BY CATHY O’LEARY: Doctors are worried by a record number of WA children diagnosed with type 1 diabetes this year, with about 30 per cent more cases than average.
Princess Margaret Hospital endocrinologist Liz Davis, who is co-director of the Children’s Diabetes Centre based at the Telethon Kids Institute, said more than 150 children had been diagnosed with diabetes this year. The number of cases had been steadily rising but this year’s surge was unexplained.
“In WA we tend to have a five-year cycle, with a neat pattern of some years with fewer cases and some with more, but this peak is way out of proportion,” Professor Davis said. (read more)
BY DENIS BEDOYA: A crash diet lasting just three months can reverse Type 2 diabetes, a landmark study has shown.
Nearly half the people who underwent the diet saw their condition go into remission — providing the strongest evidence yet that diabetes can be eradicated by simply losing weight.
The patients had struggled with their condition for up to six years, using drugs to control their blood sugar levels. (read more)
BY THE AMERICAN JOURNAL OF ACCOUNTABLE CARE: Clinical and economic burdens are placed on the US healthcare system when target goals are not met in diabetes care. In 2012, total costs (direct and indirect) associated with diabetes in the United States were $245 billion dollars.1 In a presentation at the 2017 Fall ACO & Emerging Healthcare Delivery Coalition®, hosted by The American Journal of Managed Care®on October 26th, 2017, Kari Uusinarkaus, MD, discussed the economic impact of type 2 diabetes (T2D). This presentation focused on the prevalence, costs, and consequences of not meeting glycemic goals in patients with T2D.
Approximately 16.5 million people in the United States have T2D.2 The majority of adult patients (90%-95%) with diabetes have T2D.1 Risk factors associated with the occurrence of T2DM include ethnicity (eg, American Indians, African Americans, Hispanics/Latinos, Asians, Native Hawaiians, Pacific Islanders), male gender, older age, obesity, family history, gestational diabetes, impaired glucose metabolism, and physical inactivity. (read more)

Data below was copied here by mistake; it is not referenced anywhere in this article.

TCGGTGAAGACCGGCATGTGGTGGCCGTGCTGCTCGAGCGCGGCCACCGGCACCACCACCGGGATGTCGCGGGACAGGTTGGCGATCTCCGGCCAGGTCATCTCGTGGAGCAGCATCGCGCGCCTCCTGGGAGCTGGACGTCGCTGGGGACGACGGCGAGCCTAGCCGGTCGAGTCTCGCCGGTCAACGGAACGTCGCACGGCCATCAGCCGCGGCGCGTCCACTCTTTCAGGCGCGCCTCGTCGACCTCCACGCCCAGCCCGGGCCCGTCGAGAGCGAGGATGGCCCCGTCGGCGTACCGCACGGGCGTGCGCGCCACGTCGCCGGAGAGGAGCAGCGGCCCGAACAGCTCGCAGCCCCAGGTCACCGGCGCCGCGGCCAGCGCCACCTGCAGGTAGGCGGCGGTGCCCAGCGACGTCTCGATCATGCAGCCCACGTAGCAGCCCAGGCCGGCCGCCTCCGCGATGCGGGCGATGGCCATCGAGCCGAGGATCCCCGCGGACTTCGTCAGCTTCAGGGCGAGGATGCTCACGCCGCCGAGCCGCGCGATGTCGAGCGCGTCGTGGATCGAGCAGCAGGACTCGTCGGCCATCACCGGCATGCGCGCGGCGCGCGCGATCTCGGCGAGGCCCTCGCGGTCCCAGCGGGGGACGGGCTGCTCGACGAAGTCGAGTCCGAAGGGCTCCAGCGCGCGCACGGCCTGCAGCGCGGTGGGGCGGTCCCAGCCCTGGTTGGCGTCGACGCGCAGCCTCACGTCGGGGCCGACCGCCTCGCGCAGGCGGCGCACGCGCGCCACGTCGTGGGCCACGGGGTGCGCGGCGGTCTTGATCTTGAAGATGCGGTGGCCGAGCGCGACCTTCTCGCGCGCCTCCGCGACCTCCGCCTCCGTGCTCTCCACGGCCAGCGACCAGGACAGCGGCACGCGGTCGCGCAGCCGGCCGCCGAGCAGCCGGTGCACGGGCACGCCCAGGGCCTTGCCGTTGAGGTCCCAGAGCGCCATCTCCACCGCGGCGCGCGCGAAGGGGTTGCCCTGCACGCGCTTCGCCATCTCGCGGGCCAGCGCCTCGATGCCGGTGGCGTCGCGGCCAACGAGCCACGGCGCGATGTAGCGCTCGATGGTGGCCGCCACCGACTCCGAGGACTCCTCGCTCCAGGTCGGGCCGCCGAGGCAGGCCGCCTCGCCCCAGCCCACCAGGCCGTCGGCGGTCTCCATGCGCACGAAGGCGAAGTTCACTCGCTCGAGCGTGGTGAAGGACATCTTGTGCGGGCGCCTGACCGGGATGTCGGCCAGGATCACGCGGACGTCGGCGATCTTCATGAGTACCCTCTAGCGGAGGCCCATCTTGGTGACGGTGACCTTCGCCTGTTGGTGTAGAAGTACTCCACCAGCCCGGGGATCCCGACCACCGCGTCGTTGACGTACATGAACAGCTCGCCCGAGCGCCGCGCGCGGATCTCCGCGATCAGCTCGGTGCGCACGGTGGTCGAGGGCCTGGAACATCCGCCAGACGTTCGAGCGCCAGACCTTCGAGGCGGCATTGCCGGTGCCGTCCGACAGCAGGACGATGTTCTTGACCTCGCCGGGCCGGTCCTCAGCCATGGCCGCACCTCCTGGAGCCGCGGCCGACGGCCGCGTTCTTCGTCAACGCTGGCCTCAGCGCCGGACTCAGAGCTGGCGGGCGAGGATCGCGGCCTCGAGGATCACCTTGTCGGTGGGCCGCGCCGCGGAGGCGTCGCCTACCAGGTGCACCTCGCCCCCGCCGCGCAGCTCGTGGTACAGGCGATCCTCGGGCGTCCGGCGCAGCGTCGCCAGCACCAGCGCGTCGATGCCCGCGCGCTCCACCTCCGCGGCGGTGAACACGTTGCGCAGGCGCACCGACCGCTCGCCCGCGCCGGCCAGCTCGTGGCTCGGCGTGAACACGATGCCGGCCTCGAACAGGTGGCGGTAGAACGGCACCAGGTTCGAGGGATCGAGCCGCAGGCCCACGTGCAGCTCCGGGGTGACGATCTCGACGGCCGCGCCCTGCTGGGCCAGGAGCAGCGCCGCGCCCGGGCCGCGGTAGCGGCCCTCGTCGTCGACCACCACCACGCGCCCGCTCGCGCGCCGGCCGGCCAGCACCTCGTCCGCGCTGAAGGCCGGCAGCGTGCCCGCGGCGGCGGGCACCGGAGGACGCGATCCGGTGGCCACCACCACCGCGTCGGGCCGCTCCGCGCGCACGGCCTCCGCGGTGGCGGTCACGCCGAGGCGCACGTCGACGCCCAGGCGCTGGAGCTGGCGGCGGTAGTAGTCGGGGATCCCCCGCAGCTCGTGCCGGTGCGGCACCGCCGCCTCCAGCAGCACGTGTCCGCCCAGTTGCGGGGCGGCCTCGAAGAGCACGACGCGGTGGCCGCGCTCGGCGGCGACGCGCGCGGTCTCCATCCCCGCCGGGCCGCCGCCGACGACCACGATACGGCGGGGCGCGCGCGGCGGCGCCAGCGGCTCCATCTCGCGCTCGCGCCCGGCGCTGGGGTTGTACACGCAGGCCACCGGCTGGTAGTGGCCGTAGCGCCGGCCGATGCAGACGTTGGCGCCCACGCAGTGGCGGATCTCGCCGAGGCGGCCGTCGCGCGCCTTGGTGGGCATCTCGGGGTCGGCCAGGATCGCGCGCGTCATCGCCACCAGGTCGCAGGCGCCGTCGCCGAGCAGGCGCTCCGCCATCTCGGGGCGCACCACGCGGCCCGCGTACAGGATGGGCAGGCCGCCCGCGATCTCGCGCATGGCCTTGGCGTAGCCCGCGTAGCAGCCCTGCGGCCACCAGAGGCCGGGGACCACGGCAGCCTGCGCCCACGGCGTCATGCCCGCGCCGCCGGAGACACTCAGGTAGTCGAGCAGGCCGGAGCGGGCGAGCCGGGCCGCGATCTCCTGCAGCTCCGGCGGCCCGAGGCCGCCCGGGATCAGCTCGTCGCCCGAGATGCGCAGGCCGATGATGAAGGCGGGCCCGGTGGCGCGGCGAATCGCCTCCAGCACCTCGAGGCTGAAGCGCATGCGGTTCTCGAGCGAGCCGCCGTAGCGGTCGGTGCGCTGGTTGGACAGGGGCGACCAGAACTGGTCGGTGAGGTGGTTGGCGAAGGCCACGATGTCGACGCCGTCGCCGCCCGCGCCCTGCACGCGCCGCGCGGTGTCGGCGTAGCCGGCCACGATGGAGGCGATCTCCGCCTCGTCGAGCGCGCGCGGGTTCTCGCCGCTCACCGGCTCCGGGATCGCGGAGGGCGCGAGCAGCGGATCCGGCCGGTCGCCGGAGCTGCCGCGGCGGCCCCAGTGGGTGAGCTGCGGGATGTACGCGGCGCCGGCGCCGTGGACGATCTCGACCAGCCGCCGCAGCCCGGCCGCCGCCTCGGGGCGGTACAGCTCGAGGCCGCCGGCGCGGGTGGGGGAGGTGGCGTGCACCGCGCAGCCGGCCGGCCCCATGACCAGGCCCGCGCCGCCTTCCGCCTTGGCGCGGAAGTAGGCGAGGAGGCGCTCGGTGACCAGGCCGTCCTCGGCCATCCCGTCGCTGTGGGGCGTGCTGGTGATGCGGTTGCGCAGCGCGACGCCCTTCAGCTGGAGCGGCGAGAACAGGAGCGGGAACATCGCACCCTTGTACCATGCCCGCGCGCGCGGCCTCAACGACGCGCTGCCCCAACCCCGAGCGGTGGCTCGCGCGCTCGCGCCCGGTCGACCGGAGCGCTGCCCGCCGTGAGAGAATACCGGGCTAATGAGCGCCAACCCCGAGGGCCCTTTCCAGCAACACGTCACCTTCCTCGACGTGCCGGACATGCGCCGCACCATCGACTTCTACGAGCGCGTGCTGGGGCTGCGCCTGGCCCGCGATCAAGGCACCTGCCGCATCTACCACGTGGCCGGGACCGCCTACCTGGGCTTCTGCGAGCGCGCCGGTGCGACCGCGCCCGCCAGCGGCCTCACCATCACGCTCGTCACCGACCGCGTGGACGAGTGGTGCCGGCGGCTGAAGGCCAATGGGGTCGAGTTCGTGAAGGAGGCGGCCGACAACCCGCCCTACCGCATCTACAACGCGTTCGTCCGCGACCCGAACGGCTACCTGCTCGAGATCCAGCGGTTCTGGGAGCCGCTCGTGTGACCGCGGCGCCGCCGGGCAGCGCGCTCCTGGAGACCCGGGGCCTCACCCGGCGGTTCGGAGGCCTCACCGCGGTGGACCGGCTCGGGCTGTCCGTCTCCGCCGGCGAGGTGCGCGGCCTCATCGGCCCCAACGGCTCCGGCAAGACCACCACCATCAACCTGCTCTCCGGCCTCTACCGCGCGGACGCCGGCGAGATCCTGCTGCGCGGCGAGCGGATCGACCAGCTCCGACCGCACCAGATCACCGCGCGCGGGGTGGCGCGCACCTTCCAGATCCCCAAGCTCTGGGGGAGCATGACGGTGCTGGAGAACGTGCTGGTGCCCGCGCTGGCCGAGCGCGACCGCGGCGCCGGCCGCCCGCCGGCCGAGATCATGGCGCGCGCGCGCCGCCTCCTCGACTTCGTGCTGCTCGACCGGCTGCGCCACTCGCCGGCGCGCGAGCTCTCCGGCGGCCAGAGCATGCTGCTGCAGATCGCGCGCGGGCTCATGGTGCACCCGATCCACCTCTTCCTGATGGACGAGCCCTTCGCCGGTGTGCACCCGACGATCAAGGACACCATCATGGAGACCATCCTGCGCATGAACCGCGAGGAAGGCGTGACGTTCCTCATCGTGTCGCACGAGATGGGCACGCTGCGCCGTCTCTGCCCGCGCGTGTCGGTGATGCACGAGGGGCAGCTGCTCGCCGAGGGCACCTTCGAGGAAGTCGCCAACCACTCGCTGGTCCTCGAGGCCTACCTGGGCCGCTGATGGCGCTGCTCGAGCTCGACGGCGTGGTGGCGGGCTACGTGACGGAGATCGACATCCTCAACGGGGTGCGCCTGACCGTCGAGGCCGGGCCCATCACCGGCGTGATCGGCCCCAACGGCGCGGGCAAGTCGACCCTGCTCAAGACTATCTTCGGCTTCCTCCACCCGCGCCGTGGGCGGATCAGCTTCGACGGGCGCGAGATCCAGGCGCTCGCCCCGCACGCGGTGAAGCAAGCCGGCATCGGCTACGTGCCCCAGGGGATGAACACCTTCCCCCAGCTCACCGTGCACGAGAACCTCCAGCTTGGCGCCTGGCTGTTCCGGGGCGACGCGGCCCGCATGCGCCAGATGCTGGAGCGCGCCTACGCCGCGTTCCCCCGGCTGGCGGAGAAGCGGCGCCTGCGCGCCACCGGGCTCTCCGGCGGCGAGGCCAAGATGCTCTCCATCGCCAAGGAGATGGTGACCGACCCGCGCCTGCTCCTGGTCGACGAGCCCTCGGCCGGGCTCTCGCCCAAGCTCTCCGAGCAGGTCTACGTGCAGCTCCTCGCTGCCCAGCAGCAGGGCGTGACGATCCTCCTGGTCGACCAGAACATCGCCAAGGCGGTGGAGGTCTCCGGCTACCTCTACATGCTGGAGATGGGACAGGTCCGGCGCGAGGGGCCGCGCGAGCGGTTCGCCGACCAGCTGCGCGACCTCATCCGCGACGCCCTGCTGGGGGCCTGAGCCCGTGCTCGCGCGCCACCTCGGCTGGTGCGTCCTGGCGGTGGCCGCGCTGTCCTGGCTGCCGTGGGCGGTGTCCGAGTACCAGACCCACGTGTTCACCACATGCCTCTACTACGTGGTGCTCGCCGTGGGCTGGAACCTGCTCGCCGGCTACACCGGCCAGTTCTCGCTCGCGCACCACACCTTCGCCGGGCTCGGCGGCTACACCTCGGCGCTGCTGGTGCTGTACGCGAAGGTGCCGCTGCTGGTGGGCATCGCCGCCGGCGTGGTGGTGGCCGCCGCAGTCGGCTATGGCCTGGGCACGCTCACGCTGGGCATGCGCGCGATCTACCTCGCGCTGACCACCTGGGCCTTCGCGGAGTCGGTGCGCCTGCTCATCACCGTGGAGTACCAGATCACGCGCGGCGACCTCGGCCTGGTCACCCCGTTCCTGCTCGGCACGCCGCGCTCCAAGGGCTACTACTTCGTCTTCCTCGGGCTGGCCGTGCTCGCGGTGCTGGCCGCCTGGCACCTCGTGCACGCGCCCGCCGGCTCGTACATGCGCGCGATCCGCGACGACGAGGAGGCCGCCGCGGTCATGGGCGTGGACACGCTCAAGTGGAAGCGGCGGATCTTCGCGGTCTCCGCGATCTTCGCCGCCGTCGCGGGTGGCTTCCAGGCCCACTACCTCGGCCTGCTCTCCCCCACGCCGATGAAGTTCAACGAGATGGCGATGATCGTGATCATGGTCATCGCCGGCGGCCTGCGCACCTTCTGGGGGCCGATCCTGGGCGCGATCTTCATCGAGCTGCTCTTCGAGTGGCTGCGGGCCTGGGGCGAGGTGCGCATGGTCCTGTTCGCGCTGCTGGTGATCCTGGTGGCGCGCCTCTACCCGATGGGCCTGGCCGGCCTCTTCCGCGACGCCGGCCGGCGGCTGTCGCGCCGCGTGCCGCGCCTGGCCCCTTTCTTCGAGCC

BY ANNA GIRALDO-KERR: Seven years ago, my son was diagnosed with Type 1 diabetes. His diabetes management is complex. He checks his blood sugar between 5 and 8 times on a good day, and he needs a dose of insulin to regulate high blood sugar levels and anything he eats. Over the years, my husband and I have become intimately familiar with the volatility and uncertainty of diabetes. Given the premise that you become an expert after 10,000 hours of immersing yourself in a subject, then we are experts five times over. We continue to learn every day.
That is why I watched coverage of National Diabetes Awareness Month with keen interest, wondering just how effective the media’s attempts at awareness were. After watching several television reports, I came to a sobering conclusion: Diabetes awareness and education initiatives are severely flawed. Well-intended efforts are riddled with vagueness and misinformation that do not help the public make informed decisions. Since diabetes affects nearly 100 million people in the United States —with one in four not knowing they might be living with diabetes, according to the Centers for Disease Control (CDC)—the implications of this failure carry great weight. (read more)
BY MALIA HURST: Three years ago, while my family was vacationing at Disney World, my son was diagnosed with Type 1 diabetes. A year later, my daughter was diagnosed with the disease.
Their double diagnoses changed our lives.
Type 1 diabetes is an everyday challenge for our family. As a chronic autoimmune disease, my husband and I help our children monitor their blood sugar levels constantly so they stay healthy. This includes waking up several times each night and traveling back and forth between my kids’ school on a regular basis to make sure their blood sugars are in normal range. (read more)